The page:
Didier Stevens

Thursday 27 October 2011


Filed under: Windows 7,Windows Vista — Didier Stevens @ 17:46

I discovered the flag FORCE_INTEGRITY last year when I released my tool setdllcharacteristics. This flag will force a check of the executable’s digital signature (on Windows Vista and Windows 7) and will prevent the program from running if the signature is invalid (or missing).

But it’s only now that I hold all the pieces to test this flag. A normal authenticode signature is not enough. And you can not use a selfsigned certificate. You need to buy a certificate (aka Software Publisher Certificate, SPC) from a commercial CA for which Microsoft issues a cross-certificate. And then you need to use your SPC and the related cross-certificate to sign your executable (with flag FORCE_INTEGRITY set) as explained here.

This is the same process for signing kernel-mode binaries, or user-mode binaries for AppInit_DLLs or other protected components.

I have the habit of signing my tools with a self-signed cert, so that I can quickly check if my tool has not been altered when I use it on another system (think infected machine). But now that I have a commercial SPC, I can go a step further: I can force Windows to check the integrity of my tools before executing them. If they have changed, Windows will warn me and refuse to run my tools:

There is a small performance hit because the loader has to check the signature, but you will not feel this if you don’t run the executable hundreds of times per second. There’s no problem with casual use.

If you want to test this, you can download a dummy application I signed here (32-bit). When you change the executable (TestIntegrityCheckFlag.exe), Windows will refuse to run it.

If this feature of Windows interests you, consider also the fact that you don’t need to own the source code to sign executables. If you use applications that are not protected by this flag, you can set the flag yourself and then sign the executable. But I don’t recommend that you publish this application, unless you get the author’s permission.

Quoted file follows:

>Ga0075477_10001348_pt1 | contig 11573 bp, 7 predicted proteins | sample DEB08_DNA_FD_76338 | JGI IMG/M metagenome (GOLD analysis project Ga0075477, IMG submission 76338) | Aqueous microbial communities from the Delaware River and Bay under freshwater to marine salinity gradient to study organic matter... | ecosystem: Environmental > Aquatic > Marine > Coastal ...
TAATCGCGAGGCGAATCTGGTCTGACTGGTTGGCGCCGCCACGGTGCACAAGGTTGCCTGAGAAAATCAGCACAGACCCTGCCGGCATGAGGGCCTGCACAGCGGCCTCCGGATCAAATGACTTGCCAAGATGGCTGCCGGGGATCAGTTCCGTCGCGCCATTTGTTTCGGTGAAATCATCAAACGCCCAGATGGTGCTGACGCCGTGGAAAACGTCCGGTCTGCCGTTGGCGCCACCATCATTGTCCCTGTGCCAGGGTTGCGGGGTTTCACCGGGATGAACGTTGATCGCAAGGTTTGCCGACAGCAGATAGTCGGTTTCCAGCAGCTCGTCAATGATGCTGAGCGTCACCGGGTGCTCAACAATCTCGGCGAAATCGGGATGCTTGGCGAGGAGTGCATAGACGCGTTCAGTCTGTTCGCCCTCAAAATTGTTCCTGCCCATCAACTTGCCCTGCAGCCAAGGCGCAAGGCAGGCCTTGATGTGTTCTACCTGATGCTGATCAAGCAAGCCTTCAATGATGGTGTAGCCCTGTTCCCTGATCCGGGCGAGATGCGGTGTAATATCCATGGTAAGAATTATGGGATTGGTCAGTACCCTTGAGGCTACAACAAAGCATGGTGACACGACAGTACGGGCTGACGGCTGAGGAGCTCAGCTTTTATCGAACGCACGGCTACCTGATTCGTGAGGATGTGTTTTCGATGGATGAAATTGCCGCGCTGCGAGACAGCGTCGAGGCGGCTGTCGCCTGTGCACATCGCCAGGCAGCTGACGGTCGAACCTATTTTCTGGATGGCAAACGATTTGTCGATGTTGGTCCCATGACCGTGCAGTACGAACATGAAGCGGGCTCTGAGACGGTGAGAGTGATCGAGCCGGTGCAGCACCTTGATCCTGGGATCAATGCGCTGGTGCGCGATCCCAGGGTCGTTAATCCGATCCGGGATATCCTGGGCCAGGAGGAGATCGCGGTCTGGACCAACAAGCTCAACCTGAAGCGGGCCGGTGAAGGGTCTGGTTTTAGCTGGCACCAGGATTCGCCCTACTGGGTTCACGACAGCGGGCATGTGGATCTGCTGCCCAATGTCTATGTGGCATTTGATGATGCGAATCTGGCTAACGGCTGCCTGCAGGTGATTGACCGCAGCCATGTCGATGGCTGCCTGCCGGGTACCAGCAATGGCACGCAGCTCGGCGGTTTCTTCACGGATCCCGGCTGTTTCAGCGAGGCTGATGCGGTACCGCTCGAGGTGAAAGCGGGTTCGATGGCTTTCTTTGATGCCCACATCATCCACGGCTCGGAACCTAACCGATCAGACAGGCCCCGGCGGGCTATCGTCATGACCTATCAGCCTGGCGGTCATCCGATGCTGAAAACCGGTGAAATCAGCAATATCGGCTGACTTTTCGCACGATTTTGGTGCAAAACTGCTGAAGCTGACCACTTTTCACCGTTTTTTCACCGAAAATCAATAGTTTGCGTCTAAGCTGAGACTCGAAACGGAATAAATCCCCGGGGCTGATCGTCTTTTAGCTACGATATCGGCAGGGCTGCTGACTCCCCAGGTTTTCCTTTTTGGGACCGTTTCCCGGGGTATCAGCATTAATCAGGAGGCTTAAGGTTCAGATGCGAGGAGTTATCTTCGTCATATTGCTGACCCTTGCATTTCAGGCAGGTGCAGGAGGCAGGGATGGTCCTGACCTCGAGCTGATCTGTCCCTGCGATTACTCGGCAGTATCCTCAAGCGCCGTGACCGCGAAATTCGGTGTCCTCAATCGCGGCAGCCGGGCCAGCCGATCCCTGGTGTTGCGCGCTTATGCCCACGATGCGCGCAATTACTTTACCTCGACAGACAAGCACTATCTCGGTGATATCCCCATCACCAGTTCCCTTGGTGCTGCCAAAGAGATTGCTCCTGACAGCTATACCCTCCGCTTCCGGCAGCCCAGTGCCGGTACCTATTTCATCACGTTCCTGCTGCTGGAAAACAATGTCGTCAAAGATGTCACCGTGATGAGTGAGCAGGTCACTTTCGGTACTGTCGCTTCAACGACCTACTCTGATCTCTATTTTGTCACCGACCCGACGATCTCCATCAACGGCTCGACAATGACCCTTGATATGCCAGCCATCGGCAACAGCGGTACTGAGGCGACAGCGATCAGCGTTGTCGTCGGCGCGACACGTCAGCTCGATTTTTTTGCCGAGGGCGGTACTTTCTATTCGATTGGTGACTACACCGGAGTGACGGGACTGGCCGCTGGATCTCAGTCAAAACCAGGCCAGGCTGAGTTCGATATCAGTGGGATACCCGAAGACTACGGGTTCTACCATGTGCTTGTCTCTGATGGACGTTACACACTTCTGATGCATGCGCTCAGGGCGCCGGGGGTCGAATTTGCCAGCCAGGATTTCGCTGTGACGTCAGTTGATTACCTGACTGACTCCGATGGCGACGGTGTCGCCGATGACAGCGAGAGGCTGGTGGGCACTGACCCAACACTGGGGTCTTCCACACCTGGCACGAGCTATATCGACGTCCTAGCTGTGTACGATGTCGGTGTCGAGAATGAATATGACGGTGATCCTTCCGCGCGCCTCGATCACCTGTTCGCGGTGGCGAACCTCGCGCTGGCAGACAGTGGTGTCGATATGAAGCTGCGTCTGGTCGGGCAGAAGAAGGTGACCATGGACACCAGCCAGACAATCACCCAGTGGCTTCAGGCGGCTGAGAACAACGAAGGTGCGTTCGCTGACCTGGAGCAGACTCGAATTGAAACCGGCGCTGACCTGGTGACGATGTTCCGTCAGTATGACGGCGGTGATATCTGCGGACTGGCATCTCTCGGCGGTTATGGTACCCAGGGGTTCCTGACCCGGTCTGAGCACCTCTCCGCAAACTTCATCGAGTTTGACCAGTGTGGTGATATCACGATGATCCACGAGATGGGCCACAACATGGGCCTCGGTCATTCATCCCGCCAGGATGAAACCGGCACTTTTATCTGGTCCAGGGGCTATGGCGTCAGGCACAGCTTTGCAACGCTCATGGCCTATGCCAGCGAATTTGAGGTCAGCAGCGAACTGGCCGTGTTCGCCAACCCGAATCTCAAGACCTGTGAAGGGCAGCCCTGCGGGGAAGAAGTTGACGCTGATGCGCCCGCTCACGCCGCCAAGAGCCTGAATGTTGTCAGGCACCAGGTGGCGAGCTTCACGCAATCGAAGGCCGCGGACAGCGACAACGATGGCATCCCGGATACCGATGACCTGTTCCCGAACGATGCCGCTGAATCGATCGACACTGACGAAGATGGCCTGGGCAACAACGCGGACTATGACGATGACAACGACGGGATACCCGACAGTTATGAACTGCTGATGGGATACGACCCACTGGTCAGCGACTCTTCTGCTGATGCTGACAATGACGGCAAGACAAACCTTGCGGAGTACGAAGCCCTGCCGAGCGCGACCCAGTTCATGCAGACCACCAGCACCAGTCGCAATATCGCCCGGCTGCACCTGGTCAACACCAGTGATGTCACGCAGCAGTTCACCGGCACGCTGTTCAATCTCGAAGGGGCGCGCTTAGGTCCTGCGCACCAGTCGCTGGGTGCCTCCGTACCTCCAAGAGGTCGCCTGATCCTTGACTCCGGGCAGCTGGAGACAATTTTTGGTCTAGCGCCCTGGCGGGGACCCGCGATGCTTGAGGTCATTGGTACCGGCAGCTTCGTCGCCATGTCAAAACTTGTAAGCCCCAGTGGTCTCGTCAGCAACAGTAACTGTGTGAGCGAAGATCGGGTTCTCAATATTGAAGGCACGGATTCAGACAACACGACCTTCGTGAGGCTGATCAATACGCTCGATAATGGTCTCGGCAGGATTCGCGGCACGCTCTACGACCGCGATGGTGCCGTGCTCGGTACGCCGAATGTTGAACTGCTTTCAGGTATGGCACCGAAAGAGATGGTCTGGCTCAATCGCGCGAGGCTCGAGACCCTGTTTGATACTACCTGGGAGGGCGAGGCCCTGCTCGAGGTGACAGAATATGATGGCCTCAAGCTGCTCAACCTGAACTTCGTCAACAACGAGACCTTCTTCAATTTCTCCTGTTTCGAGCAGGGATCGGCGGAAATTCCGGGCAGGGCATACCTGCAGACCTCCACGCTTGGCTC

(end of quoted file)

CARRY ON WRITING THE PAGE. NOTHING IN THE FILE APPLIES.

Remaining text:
This method is good to protect your tools from malware, but not from malicious individuals: they just need to remove the FORCE_INTEGRITY flag from your executable and Windows will happily execute it regardless of the validity of the signature (I’m not speaking about kernel-mode binaries or other protected processes that require the FORCE_INTEGRITY flag to be set).

Remember that this is for Windows Vista and Windows 7; Windows XP will just ignore this flag. Windows 2008 R2 should also honor this flag, but I’ve not tested this. And it works on 32-bit and 64-bit systems.


  1. You could always make your own app launcher that checked the validity of a signed EXE using the WinVerifyTrust function. You could do this before you ran any suspicious app without actually having to run it.

    Comment by Tim Goss — Thursday 27 October 2011 @ 18:33

  2. @Tim Correct, but remark that Microsoft recommends the use of CertGetCertificateChain and CertVerifyCertificateChainPolicy for certs.

    Advantage is that you can use a simple AuthentiCode signature, and thus use a selfsigned cert.
    Disadvantage is that you have to find a way to validate the launcher, for example via self-validation or by putting it in the kernel.

    Comment by Didier Stevens — Thursday 27 October 2011 @ 19:18

  3. Now you have a CodeSigning certificate. I used to be a PKI guy and saw a lot of bad implementations of certificate validations. I wonder what happens when you create a new key-pair and create a certificate using your SPC keys. At least sign code with this new key-pair. Probably Microsoft have implemented the certificate validation well, but you’ll never know.

    Comment by DDT — Friday 11 November 2011 @ 11:37

  4. Actually, I’ve been using my own self-signed certs now for years.

    But I was forced to get a commercial SPC from a CA for whom Microsoft issues a cross-certificate to be able to install x64 drivers I’ve developed.

    Comment by Didier Stevens — Friday 11 November 2011 @ 13:04

  5. […] talked about using the FORCE_INTEGRITY flag with EXEs, but how about DLLs? Its effect is […]

    Pingback by FORCE_INTEGRITY With DLLs « Didier Stevens — Saturday 17 December 2011 @ 17:36

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